Billie Davis was born Carol Hedges on 22 December 1945, in Woking, Surrey. She had several hits in the 1960s and is best remembered for the UK hit version of the song, Tell Him (1963) and I Want You to Be My Baby (1968).
Billie got into music in the time-honoured way: “I won a talent contest, it started from there. A place in Southwold. I was pushed onto the stage by a few friends of mine and won it – I think it was a Connie Francis number, I can’t remember the title. There were a couple of people there who got a recording contract together for me (on Decca) and an agent.”
“The very first tour I did was with Johnny Leyton, the very first record was the comedy thing with Mike Sarne – we had the Sarne agent, Robert Stigwood. He thought I’d be right for it and he thought it would be great experience for me to go round with Mike Sarne, promoting the record and getting to know the business, in general. It was purely for the experience and then we searched for a long time for the right song and found Tell Him. There were three versions of it actually: there was Alma Cogan, the Exciters, which was the original American and which I still think is a gas, and mine. I don’t even have a copy of my record anymore, I don’t know what happened to it.”
Tell Him reached #10, stayed in the top twenty for five weeks, and earned Billie her circus place in her own right.
Her act was mostly black numbers – early Motown stuff, My Guy, The Ronettes – and she was backed by the group that became Tucky Buzzard. The follow-up single He’s The One, was written by Tell Him arranger, Charlie Blackwell.
It had just about reached the top thirty when: “I had this car accident which put me out for a year and a half. We were coming back from a show and hit a bus. I broke my jaw. I couldn’t do anything at all.”
While she was in hospital, “Sandie Shaw and Cilla Black came along, started to happen and I was pushed into the background. A year is a long time, a hell of a long time. You can’t pick it up again. Situations and times change so quickly.”
And it was not as if she’d made her fortune already: “I had insurance and all that kind of thing, it kept my head above water. In fact, I had made a lot of money but I was very young, had signed the contract green from a talent contest, and never ever saw a penny of royalties. Someone went bankrupt, it happened all the time.”
“There are so many sides of the business you don’t know about; you’re busy on the road, working, and can’t get involved with all the money details. Your values become so different – you do your gig and someone says ‘Oh, here’s fifty, go out and get a meal and some clothes’ and maybe it should be fifty thousand but you don’t think. I was basically on a retainer and it wasn’t till the accident that I started talking to a few people in the business and realised what they were earning”
When she’d recovered, 1965 by now, Billie left Stigwood and went to Delfont, signed with Pye: “I went into making duets again, with a guy called Keith Powell. This was the soul time – Sam and Dave, Geno Washington, the Big Roll Band, and all that. We still used the Sarne band, Tucky Buzzard, and went back on the road. This time we did all the universities, all the disco dates, and the record did the top thirty – it was called When You Move You Lose. It was a soul record – Keith had this great Joe Cocker-type voice.”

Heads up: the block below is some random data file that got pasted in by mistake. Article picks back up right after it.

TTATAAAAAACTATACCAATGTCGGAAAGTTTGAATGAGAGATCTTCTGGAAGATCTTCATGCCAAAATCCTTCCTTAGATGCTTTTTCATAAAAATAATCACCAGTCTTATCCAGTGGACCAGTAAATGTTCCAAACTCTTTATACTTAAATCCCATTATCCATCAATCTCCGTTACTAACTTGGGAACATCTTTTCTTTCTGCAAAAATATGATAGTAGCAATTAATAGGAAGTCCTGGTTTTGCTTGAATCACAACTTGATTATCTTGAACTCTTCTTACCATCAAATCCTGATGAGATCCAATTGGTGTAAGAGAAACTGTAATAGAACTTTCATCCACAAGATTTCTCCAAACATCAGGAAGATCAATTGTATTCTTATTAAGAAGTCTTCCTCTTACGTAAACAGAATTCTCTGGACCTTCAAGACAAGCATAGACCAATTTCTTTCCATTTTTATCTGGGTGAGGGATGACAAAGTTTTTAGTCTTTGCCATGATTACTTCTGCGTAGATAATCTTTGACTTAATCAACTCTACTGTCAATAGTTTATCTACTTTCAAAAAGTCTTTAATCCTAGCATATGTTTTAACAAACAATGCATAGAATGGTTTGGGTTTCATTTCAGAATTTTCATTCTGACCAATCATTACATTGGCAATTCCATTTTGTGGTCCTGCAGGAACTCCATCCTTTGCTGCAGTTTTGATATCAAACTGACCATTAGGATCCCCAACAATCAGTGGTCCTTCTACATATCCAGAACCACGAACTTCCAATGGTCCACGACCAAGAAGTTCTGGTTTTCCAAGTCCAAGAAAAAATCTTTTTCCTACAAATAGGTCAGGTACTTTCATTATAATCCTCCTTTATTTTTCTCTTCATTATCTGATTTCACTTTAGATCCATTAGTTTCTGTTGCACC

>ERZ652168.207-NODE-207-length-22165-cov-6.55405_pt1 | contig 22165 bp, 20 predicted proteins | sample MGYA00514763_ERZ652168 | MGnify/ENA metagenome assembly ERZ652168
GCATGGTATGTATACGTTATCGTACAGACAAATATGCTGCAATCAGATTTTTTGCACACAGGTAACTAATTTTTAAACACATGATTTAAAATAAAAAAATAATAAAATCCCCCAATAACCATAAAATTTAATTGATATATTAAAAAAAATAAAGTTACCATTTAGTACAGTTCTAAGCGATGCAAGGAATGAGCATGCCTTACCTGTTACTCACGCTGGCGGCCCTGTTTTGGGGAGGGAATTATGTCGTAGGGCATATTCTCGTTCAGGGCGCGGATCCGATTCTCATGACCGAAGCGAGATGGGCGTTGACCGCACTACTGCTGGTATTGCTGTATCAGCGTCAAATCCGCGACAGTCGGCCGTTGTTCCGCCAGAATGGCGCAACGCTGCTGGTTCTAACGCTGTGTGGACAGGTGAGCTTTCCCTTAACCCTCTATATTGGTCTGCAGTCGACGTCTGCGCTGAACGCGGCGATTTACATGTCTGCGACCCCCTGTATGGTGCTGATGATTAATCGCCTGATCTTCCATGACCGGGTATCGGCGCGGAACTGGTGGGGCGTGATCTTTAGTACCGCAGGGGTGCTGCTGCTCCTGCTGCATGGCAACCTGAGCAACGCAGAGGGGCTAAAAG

In 1966 Keith Powell left to go solo and Billie had another misfortune: she was the girl in the Jet Harris Affair.
He was done for drugs and driving, she was plastered over the Daily Mirror – “I Will Stick By Jet!!”
Suddenly people didn’t want to know, the TV work stopped. In Europe, in Germany and Scandinavia, Billie’s soul style began to have a spate of success, but in England, no plays, no news.
In 1967 the English music business discovered a new straitjacket: the ‘underground’. Music was divided into ‘progressive’ and ‘pop’, musicians into artists and hacks. This peculiar ideology hit Billie Davis hard.
She was a performer, a craftswoman. She hadn’t made an album, she didn’t write her own songs. Her music was club music, dance music, and it was this scene that died.
Billie followed her circuit mates (Georgie Fame, Alan Price, Long John Baldry) into a new kind of music – modern ballads – and into a new kind of audience – cabaret.
She was still dogged by the old kind of bad luck. In early 1967 she made Angel of the Morning (written by Chip Taylor, produced by Michael Aldred) and did alright. It got airplay, dented the charts, people forgot about Jet Harris.
The follow up was a Jon Hendriks song, I Want You To Be My Baby with an elaborate production (32 voices including the Moody Blues) which Hendricks himself dug. It reached #23, Billie did every possible TV and radio show, and Decca had a strike: “It sounds like a story but it’s true. By the time they got back in their stride, which was six to eight weeks later, it had died.”
Billie left hastily for Europe, where both records had snowballed: “We had fantastic success in Germany and that went on to France, to Holland and Belgium, behind the Iron Curtain, to Spain and from there to South America, to Argentina, where I had my own series of TV shows.”
In some ways, Billie’s success in Europe and South America compensated for her lack of recognition in England (which she virtually ignored) but she was unhappy with the whole cabaret bit.
In 1967 she married Alan David, an independent producer/writer who became her manager and rescued her from the Delfont organisation and sustained her through the cabaret years.
In 2006 Billie was reunited with Jet Harris for a series of concerts.